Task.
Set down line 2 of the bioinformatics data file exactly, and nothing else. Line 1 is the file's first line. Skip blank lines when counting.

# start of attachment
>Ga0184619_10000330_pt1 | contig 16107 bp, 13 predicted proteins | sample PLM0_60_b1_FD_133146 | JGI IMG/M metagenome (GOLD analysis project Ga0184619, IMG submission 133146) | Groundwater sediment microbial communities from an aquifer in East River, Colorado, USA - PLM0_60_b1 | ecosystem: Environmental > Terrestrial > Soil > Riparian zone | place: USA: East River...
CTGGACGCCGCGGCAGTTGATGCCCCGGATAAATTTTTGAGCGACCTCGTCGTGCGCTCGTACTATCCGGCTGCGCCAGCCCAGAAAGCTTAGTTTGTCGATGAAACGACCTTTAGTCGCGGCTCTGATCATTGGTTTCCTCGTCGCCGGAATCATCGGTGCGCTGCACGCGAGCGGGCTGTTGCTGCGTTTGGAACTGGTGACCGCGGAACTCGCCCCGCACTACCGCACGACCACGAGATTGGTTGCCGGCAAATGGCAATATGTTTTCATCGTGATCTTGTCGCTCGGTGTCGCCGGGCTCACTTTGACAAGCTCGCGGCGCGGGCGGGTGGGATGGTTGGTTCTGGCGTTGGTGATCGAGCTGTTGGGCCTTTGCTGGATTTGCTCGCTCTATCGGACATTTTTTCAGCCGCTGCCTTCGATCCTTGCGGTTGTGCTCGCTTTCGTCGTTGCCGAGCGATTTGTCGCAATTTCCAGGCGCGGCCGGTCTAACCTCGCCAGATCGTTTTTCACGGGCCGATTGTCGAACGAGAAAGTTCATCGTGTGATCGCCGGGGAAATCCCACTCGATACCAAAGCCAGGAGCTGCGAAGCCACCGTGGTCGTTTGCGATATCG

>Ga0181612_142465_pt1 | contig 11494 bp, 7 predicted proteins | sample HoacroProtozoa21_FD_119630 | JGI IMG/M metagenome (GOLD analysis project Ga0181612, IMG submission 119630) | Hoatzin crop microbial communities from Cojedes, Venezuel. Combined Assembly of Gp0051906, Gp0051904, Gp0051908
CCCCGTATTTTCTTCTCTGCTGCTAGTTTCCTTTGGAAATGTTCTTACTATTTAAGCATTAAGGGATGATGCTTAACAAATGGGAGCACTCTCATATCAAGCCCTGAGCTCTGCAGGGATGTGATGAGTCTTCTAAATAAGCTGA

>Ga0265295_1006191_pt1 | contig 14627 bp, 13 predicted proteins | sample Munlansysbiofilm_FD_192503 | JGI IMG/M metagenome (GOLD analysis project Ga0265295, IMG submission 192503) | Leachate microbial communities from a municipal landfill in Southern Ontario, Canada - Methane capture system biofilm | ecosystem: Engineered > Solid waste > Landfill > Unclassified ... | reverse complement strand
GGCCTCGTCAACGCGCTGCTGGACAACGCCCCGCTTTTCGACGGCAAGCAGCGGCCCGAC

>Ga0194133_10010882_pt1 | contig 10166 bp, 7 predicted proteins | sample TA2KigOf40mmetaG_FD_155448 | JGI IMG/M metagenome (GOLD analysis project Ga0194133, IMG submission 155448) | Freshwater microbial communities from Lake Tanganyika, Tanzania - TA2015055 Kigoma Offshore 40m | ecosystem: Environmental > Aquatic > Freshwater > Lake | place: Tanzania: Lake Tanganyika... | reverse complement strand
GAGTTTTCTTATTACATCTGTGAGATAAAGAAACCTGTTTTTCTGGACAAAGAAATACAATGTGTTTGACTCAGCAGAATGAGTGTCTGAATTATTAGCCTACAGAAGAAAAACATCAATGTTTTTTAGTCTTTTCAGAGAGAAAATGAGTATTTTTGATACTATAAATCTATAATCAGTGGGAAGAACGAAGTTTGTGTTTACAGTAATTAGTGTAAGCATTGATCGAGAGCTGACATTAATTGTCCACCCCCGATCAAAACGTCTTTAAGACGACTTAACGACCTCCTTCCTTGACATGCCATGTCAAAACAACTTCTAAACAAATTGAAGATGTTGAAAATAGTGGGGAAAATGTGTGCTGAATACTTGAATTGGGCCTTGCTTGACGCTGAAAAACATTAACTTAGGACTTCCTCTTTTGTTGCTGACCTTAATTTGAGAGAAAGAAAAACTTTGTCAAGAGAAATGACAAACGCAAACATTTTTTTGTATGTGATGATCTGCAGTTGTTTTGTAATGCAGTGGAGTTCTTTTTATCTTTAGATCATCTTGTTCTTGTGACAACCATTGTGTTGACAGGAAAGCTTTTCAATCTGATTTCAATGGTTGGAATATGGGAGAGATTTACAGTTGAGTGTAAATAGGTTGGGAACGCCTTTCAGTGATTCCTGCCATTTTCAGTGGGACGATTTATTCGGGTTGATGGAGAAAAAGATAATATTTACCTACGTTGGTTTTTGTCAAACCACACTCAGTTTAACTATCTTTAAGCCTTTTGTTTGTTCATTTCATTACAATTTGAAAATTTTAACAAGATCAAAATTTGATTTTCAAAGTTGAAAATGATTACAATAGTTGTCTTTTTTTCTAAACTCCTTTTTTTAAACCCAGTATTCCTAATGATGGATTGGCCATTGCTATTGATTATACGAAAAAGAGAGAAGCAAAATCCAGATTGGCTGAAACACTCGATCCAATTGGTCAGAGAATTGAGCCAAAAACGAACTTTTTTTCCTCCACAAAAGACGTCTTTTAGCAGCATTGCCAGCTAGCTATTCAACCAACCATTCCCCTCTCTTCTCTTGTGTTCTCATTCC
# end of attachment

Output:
CTGGACGCCGCGGCAGTTGATGCCCCGGATAAATTTTTGAGCGACCTCGTCGTGCGCTCGTACTATCCGGCTGCGCCAGCCCAGAAAGCTTAGTTTGTCGATGAAACGACCTTTAGTCGCGGCTCTGATCATTGGTTTCCTCGTCGCCGGAATCATCGGTGCGCTGCACGCGAGCGGGCTGTTGCTGCGTTTGGAACTGGTGACCGCGGAACTCGCCCCGCACTACCGCACGACCACGAGATTGGTTGCCGGCAAATGGCAATATGTTTTCATCGTGATCTTGTCGCTCGGTGTCGCCGGGCTCACTTTGACAAGCTCGCGGCGCGGGCGGGTGGGATGGTTGGTTCTGGCGTTGGTGATCGAGCTGTTGGGCCTTTGCTGGATTTGCTCGCTCTATCGGACATTTTTTCAGCCGCTGCCTTCGATCCTTGCGGTTGTGCTCGCTTTCGTCGTTGCCGAGCGATTTGTCGCAATTTCCAGGCGCGGCCGGTCTAACCTCGCCAGATCGTTTTTCACGGGCCGATTGTCGAACGAGAAAGTTCATCGTGTGATCGCCGGGGAAATCCCACTCGATACCAAAGCCAGGAGCTGCGAAGCCACCGTGGTCGTTTGCGATATCG